Party in the Woods
Party in the Woods
PC: Andy Vathis

Oh, what to say to about this one! I'm still learning how to adjust to a nuanced relationship to race execution and results. I used to have a very binary attitude towards my racing; it was either good or bad, I was either happy or bummed about how I performed. Now, there's more colour and shading in my assessment and feelings post-race. I'm finding myself defeated but optimistic, angry but also proud, happy but sad all at the same time. Is nuance a byproduct of maturing??

My day in Nove Mesto was mixed. I've never had to start so far back in the field here, and at the advice of Lespy (who always has to wade through a sea of traffic), I played the first half of the start loop conservatively so that I could really hit the second half hard. I chilled out for the first couple of minutes, and then in the final climb and across the final false flat before the single track, I was able to sail through a bunch of people. However, without realizing it, I'd let too many people get in front in the first half of the loop. So, it was a net zero (or maybe net -5) situation. Oops - should have just sent it from the start!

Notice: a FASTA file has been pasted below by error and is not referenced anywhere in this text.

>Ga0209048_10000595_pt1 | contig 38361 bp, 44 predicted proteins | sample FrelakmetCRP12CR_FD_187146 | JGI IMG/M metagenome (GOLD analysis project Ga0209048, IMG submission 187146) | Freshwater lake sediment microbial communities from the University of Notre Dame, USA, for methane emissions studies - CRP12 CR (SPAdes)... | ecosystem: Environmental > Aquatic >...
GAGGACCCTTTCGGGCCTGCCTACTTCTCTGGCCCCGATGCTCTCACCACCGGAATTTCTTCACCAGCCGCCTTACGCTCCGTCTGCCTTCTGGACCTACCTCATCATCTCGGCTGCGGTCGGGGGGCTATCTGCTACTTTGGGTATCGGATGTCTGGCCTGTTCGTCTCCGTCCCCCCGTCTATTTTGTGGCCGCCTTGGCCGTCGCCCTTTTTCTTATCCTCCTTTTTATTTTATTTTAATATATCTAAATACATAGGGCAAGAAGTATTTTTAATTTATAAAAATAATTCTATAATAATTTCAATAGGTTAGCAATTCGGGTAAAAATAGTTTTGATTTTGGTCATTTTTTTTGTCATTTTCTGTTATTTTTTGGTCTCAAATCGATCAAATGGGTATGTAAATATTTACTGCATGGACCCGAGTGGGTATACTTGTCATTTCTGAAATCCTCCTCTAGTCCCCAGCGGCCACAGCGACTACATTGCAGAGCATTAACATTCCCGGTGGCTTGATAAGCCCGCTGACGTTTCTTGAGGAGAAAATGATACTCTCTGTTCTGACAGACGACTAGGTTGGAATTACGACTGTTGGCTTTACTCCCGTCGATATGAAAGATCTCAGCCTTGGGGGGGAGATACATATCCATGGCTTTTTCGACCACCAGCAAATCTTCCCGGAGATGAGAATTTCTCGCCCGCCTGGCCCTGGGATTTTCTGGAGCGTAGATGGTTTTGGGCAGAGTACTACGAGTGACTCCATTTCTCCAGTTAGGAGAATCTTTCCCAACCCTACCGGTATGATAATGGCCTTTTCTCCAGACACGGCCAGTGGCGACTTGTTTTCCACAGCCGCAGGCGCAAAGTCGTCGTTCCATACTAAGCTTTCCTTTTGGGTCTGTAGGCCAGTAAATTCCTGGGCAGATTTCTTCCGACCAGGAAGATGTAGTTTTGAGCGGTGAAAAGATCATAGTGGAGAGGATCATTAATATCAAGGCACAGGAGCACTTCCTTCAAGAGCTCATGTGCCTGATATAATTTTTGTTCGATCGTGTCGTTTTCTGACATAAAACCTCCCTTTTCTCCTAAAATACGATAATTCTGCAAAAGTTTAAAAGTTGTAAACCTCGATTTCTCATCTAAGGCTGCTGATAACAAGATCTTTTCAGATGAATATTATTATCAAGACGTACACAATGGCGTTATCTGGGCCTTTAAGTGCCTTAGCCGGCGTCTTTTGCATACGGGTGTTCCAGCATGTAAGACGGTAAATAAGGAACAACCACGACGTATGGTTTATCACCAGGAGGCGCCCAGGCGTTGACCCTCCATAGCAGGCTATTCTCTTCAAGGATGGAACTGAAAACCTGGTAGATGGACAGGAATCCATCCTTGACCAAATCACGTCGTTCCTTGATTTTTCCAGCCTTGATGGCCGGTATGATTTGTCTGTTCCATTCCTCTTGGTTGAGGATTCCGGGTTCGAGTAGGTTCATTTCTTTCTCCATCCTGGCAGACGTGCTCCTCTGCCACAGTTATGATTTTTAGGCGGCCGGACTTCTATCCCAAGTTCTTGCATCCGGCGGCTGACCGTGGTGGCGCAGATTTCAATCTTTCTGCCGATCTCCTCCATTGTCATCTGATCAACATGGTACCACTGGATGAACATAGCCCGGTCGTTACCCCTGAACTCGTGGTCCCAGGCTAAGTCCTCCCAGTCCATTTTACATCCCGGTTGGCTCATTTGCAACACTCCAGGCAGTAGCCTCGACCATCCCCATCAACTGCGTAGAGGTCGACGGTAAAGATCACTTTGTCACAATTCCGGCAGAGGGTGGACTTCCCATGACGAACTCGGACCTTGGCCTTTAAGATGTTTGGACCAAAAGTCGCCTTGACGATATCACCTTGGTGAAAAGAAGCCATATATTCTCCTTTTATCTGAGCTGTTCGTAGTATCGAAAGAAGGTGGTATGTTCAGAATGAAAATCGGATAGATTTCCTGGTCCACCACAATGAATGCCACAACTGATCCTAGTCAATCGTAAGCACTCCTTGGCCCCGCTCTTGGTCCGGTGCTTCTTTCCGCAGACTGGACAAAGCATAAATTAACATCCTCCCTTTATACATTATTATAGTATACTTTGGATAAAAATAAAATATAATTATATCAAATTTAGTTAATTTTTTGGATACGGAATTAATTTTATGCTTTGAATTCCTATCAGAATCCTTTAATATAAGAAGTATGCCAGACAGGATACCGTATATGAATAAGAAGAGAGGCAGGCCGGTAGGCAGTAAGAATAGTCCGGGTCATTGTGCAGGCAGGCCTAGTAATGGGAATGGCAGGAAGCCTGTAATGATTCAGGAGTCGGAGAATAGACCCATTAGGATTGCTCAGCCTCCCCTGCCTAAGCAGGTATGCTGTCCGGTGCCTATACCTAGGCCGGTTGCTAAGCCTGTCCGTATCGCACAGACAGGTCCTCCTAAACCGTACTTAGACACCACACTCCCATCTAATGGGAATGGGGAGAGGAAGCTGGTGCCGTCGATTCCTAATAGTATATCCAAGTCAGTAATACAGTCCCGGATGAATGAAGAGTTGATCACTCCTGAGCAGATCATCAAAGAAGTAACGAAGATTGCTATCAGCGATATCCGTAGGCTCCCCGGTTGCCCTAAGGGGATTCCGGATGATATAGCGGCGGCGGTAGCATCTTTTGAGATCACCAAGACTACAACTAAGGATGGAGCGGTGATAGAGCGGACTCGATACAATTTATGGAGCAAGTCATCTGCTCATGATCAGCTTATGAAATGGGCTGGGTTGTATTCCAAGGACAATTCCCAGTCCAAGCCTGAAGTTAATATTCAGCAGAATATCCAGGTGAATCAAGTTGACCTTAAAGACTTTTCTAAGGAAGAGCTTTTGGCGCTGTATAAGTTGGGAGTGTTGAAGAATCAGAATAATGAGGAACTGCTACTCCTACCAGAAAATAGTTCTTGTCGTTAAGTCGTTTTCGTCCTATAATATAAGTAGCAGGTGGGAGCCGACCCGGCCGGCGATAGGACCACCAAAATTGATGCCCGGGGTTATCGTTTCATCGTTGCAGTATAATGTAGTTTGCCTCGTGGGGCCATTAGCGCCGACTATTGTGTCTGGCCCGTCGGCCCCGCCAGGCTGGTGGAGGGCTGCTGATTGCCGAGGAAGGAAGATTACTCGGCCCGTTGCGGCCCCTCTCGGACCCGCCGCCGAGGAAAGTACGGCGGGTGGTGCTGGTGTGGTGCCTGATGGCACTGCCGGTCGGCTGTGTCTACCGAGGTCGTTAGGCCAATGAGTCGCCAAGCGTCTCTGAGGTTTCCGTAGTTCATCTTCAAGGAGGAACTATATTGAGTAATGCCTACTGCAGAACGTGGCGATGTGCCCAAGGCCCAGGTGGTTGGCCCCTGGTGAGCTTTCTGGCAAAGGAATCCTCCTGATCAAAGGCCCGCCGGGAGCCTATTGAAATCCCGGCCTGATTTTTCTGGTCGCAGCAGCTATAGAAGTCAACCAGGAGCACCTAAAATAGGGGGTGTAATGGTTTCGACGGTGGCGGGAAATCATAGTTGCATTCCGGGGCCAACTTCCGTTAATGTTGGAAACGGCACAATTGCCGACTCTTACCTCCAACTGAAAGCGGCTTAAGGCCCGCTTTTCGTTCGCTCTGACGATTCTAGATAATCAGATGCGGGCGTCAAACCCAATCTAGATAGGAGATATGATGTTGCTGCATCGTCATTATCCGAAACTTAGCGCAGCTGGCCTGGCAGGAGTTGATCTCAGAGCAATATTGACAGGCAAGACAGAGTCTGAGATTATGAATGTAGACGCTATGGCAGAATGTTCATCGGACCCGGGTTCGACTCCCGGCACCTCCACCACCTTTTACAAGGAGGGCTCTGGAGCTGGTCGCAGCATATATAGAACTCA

I knew I had good climbing legs on the day. On the first lap, I was moving through the field - which was tough with the traffic, and I didn't really have the space to open up my legs the way I wanted to - until I had an unforunate chain drop that took me an embarassingly long time to sort out (hence the inner arm JIT mark - if you are unfamiliar with what a JIT mark is, it means "junior in training" and typically describes the greasy chain ring mark people end up with on the back of their calf). Anyways, I lost a lot of momentum and places in this little mishap, which was a bit deflating. I worked really hard to catch back up, and got back on the group that had caught and surpassed me while I was off the bike. Honestly, for the rest of the race, I felt like I was getting boxed in on climbs and not able to let the throttle open, and struggled to ride the flat bits with flow and speed. I was riding around someone who had opposite strengths to me on course, which sort of makes you both go slower (hard to explain). I wasn't "floating" like you need to on this course to create and preserve momentum on the roots. I was riding the descents well, but in retrospect I needed to attack them way harder. That flow/XCO race rhythm/race choreography was just lacking in me yesterday. That said, I did make a few passes and moved through the whole time, just not nearly as much as I know I'm capable of. It's hard to put into words how humbling it is to underperform so much - to be so far off where I once was. It's challenging. But I'm just trying to be brave and keep showing up, becuase what else can you do? I trust that I will keep improving and piecing things together. I'm also just trying to smile through the process of piecing it together, and am practicing finding joy in the things outside of what I personally am doing on the race course in those 90 minutes; being happy for Lespy (who yet again crushed it - and no crashes this time!), chatting with more people and sharing the whole race experience with friends, giving myself permission to be okay with myself even when I fail or fall short.